After reading this chapter, you should be able to:
• describe the primary risk factors for health in Australia today
• explain behavioural risk factors that meet diagnostic criteria for substance use disorders
• explain why drivers of health risk behaviours are often complex, personal and emotionally laden
• describe the prevalence and impact of, and treatments for, excessive alcohol use and tobacco smoking
• describe the risk factors, treatment barriers and predictors of relapse for excessive alcohol use and tobacco smoking.
Historically, healthcare has primarily focused on infectious diseases. In recent times, in developed countries such as Australia there has been a shift towards chronic illness and accidents. Indeed, the current health priority areas in Australia are cancer, cardiovascular disease, diabetes, mental health, obesity, injury prevention/control, arthritis/musculoskeletal conditions and asthma (AIHW, 2011b). Risk factors for these priorities involve complex behavioural and social interactions. This chapter outlines some of the most common behaviours that are considered risk factors for health. An additional intricacy when considering health risk behaviours is that they are often associated with social disapproval or stigma. This can itself become a barrier to behaviour change, and ultimately treatment. In order to be effective agents of positive behaviour change, health psychologists need to understand the many factors that predispose an individual to health risk behaviours, as well as the barriers to change. In this chapter, we discuss alcohol dependence and tobacco smoking as examples of the complex reasons for behaviour that go beyond conscious ‘choice’. These two behaviours are primary risk factors for the common chronic illnesses (or ‘lifestyle diseases’) that are putting a large burden on the healthcare system.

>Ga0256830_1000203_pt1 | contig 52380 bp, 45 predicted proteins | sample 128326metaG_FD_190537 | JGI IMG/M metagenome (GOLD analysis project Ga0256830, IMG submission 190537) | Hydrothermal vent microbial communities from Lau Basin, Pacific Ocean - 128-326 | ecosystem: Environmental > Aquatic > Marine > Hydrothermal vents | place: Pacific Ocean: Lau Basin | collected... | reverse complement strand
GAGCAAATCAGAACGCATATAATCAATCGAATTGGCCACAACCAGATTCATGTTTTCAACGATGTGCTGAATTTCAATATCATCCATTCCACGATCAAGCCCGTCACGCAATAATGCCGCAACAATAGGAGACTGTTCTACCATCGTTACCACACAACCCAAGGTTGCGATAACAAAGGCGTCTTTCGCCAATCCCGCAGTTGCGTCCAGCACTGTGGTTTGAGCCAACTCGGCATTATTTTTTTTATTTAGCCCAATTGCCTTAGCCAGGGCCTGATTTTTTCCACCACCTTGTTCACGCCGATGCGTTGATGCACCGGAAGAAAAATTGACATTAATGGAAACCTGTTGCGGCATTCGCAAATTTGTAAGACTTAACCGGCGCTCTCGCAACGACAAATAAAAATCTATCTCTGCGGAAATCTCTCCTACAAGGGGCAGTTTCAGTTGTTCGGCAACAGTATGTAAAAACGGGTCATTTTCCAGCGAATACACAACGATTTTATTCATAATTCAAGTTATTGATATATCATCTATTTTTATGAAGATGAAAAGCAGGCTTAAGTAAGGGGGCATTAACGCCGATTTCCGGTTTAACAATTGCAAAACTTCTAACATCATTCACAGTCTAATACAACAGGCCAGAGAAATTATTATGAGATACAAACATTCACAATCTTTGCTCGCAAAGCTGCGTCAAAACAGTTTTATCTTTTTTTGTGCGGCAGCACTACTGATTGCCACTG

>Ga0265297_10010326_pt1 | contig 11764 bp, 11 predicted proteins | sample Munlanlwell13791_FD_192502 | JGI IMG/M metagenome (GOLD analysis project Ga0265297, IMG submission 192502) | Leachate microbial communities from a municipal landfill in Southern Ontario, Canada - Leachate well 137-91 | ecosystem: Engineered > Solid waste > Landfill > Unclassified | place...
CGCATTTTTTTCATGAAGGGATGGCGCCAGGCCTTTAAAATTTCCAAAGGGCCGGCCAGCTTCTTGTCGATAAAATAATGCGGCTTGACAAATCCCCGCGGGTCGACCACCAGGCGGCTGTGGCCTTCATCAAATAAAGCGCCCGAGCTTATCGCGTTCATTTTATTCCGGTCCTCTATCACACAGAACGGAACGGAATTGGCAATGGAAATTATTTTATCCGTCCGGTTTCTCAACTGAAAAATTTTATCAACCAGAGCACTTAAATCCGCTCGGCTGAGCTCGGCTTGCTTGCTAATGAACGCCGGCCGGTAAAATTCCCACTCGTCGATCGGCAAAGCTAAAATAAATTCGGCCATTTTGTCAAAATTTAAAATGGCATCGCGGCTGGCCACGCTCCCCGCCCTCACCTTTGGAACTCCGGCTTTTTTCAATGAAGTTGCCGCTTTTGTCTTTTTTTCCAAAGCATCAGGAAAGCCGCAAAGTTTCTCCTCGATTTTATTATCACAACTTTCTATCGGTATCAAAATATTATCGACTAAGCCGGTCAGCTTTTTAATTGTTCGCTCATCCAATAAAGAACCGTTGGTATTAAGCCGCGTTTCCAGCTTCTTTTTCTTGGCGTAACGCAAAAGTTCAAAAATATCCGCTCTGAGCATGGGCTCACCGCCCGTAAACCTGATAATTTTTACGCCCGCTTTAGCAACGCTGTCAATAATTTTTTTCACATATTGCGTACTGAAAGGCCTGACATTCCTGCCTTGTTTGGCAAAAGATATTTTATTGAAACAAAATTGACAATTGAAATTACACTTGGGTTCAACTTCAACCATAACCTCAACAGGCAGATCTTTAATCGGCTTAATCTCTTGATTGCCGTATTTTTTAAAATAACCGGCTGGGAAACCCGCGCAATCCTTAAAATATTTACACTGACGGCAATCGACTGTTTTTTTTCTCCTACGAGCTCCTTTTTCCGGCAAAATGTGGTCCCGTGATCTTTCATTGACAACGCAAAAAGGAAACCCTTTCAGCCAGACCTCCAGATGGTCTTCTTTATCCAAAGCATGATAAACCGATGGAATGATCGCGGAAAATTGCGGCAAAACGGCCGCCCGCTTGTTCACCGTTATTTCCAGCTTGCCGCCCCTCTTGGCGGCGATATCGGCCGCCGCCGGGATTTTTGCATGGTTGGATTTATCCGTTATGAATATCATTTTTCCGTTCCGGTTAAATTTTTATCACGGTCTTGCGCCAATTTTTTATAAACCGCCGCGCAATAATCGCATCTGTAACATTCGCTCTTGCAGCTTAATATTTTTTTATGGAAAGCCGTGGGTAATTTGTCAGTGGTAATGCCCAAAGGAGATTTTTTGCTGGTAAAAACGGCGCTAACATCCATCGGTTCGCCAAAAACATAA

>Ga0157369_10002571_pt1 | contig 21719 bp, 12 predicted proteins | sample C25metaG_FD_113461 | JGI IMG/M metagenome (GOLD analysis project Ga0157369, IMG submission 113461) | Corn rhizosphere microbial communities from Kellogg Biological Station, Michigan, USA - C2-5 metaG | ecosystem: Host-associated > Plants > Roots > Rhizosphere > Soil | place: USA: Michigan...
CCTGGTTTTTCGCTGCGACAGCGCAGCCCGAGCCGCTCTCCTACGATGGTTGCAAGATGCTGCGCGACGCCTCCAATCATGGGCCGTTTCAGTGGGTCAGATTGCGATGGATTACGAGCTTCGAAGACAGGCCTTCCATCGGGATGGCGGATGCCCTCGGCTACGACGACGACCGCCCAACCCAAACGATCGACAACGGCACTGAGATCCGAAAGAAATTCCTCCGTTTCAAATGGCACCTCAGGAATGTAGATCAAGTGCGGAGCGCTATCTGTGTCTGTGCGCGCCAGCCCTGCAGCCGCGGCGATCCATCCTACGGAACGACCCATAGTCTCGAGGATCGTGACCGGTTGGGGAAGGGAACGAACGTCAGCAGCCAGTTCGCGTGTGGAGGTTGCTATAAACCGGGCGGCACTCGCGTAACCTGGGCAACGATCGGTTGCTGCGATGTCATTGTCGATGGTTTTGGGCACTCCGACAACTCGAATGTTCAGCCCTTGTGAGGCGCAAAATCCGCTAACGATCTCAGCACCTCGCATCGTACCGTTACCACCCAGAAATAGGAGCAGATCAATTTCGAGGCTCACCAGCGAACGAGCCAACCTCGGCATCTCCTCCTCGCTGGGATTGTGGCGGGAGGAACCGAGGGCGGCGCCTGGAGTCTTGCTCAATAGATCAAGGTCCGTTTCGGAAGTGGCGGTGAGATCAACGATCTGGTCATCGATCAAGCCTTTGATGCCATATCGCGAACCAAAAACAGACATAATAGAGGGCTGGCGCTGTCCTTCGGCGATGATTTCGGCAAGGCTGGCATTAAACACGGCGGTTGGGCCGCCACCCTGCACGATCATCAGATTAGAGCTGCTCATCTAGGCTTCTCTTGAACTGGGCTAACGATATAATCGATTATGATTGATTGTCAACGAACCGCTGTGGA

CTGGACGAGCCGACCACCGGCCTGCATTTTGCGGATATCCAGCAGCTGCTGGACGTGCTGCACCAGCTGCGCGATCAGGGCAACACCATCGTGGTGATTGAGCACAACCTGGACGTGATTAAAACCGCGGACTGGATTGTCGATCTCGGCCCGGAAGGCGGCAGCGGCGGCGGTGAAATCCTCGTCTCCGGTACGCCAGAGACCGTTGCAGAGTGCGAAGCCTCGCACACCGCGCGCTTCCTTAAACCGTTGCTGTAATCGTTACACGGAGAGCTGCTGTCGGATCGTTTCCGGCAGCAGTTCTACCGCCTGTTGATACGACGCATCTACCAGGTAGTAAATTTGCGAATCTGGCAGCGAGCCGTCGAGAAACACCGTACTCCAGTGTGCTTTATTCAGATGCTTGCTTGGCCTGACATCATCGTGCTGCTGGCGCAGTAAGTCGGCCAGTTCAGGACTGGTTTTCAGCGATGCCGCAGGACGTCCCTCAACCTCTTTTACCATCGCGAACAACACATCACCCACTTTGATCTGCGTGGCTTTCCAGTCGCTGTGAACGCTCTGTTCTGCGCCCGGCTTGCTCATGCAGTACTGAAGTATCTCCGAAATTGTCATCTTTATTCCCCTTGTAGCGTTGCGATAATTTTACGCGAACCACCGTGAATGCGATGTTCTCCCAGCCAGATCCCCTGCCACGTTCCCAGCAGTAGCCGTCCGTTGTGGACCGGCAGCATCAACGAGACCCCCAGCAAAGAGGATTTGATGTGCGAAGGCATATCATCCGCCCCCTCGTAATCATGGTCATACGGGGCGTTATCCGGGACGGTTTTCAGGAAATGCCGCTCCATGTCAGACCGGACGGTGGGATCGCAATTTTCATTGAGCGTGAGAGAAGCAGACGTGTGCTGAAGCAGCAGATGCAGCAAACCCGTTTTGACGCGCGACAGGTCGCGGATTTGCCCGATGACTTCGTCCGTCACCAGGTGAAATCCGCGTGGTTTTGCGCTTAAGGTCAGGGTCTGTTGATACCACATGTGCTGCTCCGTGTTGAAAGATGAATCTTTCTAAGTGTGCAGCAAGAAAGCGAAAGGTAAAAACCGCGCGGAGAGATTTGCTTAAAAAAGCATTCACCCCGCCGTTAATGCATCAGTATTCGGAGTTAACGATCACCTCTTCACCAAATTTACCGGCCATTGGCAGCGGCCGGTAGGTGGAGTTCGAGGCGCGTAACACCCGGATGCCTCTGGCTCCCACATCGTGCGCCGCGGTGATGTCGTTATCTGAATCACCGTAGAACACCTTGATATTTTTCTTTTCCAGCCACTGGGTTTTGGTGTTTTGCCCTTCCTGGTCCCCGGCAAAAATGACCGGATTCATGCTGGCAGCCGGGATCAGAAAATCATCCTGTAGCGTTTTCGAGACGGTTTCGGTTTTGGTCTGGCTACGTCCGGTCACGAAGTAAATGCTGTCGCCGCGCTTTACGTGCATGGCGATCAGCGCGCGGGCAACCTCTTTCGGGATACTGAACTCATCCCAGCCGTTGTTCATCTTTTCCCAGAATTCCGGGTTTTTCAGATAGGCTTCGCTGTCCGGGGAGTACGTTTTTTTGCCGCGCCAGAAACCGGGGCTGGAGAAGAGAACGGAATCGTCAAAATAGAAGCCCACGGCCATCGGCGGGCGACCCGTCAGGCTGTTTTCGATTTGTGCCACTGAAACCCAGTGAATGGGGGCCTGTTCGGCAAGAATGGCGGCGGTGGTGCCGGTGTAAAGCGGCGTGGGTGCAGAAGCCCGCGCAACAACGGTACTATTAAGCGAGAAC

Behavioural risk factors for health
The Australian Institute of Health and Welfare (AIHW, 2015) has compiled a list of risk factors to health, summarised in Table 7.1. These risk factors fall into five categories: behavioural, genetic, biomedical, environmental and demographic. As health psychologists, we are particularly interested in the behavioural risk factors, as they are potentially modifiable through targeted interventions at the individual and societal level.